When Is an Employer Liable for the Acts of an Employee?
by Eric Chaffin | Last Updated: April 25, 2021
You are driving home after a long day at work. After stopping at a red light, you proceed through the intersection when the light turns green. Without warning, another vehicle T-bones you when you enter the intersection. When you come to your senses, you realize you are the victim of a negligent driver.
That is when you notice the company logo on the side of the car that hits you.
You clearly have the right to bring a lawsuit against the responsible driver. But what about their employer? If the other driver was on the clock when they struck your vehicle, you might have a claim for monetary compensation from both the driver and their employer. A Pittsburgh auto accident lawyer could help you pursue that claim.
The doctrine of respondeat superior
The legal theory that allows you to seek damages from a negligent person’s employer is known as respondeat superior. This doctrine does not mean that an employer is responsible for every bad act their employee ever commits.
The most important factor in these claims is whether or not the worker is acting within the scope of their employment. This involves more than just being on the clock at the time the accident occurs. Operating within the scope of their employment requires that the employee was performing a task directly related to their job.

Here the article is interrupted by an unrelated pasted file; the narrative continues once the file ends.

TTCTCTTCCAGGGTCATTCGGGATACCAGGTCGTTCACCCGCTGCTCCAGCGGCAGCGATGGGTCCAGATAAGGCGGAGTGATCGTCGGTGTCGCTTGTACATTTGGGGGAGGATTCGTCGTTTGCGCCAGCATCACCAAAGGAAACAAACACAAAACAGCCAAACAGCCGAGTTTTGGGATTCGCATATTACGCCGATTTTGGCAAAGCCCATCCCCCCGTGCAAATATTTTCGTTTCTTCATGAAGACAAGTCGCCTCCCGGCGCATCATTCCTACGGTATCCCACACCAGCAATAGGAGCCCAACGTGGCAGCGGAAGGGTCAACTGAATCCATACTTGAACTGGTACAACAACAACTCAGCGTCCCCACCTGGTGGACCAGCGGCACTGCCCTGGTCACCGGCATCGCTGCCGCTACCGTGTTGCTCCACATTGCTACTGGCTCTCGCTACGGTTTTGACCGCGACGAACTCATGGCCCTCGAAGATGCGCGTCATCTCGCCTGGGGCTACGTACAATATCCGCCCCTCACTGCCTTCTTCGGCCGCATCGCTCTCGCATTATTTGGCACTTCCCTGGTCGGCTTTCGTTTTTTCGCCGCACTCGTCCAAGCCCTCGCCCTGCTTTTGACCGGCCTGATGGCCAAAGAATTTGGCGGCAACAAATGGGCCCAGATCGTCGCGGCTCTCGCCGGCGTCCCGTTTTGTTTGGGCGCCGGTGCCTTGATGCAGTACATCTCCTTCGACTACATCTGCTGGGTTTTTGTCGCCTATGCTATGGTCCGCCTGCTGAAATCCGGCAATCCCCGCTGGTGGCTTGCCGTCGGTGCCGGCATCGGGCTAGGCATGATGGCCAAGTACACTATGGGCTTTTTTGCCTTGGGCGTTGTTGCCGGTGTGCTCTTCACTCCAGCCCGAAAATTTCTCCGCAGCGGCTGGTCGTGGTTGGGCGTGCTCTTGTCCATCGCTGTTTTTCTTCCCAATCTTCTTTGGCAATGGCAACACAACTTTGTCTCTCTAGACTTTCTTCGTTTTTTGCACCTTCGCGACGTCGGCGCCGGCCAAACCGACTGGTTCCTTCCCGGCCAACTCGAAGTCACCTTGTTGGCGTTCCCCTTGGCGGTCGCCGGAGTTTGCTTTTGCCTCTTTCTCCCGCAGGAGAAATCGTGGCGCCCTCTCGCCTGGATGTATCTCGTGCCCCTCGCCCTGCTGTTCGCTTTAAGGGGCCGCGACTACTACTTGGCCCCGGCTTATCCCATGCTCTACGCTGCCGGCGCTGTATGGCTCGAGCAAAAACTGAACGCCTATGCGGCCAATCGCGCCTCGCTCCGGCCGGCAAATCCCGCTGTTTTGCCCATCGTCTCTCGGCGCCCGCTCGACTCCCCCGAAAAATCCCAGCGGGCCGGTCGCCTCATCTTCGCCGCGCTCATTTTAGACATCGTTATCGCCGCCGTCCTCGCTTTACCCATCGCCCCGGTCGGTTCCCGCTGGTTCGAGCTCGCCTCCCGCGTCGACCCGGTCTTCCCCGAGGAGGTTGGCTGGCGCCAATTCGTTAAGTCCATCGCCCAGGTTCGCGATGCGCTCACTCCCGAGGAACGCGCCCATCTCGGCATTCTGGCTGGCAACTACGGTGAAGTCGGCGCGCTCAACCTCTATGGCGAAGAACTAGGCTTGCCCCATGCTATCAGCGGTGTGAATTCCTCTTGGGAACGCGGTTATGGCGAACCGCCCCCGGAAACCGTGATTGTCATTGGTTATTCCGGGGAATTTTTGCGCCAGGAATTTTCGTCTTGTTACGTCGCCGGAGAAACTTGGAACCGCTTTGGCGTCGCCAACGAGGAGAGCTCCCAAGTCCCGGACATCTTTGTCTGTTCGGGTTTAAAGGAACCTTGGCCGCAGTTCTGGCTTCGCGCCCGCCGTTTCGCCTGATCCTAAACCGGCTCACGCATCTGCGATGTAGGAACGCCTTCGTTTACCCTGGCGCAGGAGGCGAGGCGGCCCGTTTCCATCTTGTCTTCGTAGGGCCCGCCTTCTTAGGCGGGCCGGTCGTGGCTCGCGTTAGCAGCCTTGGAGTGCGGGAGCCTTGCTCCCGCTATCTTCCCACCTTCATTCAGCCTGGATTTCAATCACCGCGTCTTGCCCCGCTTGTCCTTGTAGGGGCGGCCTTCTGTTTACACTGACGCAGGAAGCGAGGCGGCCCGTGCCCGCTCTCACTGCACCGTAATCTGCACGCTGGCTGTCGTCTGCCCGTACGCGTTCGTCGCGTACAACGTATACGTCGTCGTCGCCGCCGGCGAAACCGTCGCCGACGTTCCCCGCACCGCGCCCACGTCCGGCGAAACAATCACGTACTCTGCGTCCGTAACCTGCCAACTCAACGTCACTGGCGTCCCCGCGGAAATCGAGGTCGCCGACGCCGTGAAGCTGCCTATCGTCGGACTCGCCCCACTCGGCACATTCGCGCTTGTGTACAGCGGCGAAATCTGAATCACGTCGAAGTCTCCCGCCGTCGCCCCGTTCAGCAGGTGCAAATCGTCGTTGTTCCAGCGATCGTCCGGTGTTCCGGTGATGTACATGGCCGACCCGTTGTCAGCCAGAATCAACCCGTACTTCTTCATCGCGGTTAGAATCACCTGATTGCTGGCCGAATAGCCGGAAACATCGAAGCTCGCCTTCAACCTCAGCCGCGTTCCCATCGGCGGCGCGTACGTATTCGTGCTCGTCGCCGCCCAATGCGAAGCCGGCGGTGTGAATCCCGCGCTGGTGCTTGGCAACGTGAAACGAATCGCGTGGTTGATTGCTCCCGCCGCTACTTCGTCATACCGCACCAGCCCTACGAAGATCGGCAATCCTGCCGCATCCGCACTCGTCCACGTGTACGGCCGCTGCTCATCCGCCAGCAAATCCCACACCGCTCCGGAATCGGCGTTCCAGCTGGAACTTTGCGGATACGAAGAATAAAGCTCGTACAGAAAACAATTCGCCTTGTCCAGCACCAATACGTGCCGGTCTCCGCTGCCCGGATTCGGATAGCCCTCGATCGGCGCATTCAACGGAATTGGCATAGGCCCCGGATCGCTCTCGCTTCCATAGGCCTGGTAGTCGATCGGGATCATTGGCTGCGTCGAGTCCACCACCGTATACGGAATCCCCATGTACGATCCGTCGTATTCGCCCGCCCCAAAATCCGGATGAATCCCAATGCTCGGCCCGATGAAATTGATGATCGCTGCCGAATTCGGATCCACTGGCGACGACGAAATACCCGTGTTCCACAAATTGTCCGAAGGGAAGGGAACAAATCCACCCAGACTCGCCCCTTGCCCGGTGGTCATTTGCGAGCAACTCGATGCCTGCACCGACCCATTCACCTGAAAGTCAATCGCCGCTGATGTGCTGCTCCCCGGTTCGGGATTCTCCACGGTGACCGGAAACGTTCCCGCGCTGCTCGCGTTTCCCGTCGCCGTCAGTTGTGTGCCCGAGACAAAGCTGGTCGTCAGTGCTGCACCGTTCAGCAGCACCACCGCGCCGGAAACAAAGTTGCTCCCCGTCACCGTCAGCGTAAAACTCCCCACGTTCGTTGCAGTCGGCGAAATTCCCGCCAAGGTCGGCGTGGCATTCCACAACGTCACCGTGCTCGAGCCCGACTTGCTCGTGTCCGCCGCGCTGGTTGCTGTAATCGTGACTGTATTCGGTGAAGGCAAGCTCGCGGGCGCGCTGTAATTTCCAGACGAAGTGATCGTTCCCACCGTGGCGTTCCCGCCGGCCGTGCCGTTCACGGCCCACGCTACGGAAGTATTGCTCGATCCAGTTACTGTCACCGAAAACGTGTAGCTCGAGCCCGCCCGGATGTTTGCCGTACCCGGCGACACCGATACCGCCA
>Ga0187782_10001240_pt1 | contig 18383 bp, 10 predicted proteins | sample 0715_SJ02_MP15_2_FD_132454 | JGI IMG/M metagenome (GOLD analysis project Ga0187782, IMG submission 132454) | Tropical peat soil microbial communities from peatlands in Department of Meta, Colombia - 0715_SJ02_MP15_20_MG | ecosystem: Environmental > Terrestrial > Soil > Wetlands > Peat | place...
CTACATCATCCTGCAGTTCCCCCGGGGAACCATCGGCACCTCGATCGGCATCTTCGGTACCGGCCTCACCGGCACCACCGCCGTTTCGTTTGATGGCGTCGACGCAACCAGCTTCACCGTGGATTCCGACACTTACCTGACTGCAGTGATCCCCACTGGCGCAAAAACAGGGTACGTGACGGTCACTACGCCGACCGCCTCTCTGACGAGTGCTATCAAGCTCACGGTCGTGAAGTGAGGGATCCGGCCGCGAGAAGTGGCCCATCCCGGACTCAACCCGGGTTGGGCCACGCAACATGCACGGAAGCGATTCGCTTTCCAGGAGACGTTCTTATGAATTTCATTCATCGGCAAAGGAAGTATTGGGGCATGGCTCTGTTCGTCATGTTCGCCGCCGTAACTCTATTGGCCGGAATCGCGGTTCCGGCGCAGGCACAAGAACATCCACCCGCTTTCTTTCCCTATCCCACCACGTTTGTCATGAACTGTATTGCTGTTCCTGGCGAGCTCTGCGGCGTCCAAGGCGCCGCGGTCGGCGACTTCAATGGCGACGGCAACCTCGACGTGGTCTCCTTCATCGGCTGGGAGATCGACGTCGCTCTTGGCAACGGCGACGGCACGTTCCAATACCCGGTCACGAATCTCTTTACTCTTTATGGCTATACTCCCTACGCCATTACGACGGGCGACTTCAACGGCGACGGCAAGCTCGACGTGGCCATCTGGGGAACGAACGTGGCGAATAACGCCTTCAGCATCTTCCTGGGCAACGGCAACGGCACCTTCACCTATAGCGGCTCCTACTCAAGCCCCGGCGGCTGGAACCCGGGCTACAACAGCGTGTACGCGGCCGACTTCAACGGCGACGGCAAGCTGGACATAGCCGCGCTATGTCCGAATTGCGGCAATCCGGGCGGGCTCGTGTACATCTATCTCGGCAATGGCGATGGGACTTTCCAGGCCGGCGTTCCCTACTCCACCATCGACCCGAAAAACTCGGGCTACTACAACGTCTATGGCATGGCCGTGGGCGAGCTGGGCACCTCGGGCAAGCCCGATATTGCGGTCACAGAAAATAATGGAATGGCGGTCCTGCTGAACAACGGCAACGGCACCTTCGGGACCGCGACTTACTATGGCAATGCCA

There are other cases where a worker might not be working within the scope of their employment, even when they are on the clock. If the driver made a detour to run a personal errand while in a company car, the injured motorist might not be able to hold their employer accountable.
This concept also applies at the workplace. If an employee injures someone while on a break or during horseplay, their employer might not be financially responsible. This is true even if they are on the clock.
Examples of successful respondeat superior claims
Examples can be helpful in understanding the concept of respondeat superior. Consider the example in the opening paragraph: a driver is struck by another car that entered the intersection illegally. The at-fault driver’s vehicle belonged to his employer. That fact alone does not guarantee that the employer could be held responsible.
If the employee was a delivery driver on the way to drop off items as part of their daily routine at work, it is easy to make the case that they were within the scope of their employment. That case gets much tougher to make if the driver was headed home from work or was taking a break from deliveries to run a personal errand. An experienced attorney could advise you on whether this legal doctrine could apply in your case.
Another situation in which the employer could be on the hook for the actions of their employee is through negligent hiring. Employers owe a duty to hire employees with the necessary skills to do the job. If their hiring decisions are so bad they could be considered negligent, an injury victim could hold them responsible. This is a high standard, as an unexpectedly bad hire will not qualify.
For a hire to be negligent, the employer must have been on notice that the prospective employee was entirely unqualified or otherwise dangerous. Examples could include hiring a commercial driver without the appropriate license.
Let Chaffin Luhana help
At Chaffin Luhana, we strive to maximize our client’s monetary compensation after every accident. Trust in our track record: Our attorneys have recovered more than $1 billion on behalf of their clients. To learn how we can help, schedule a free consultation as soon as possible.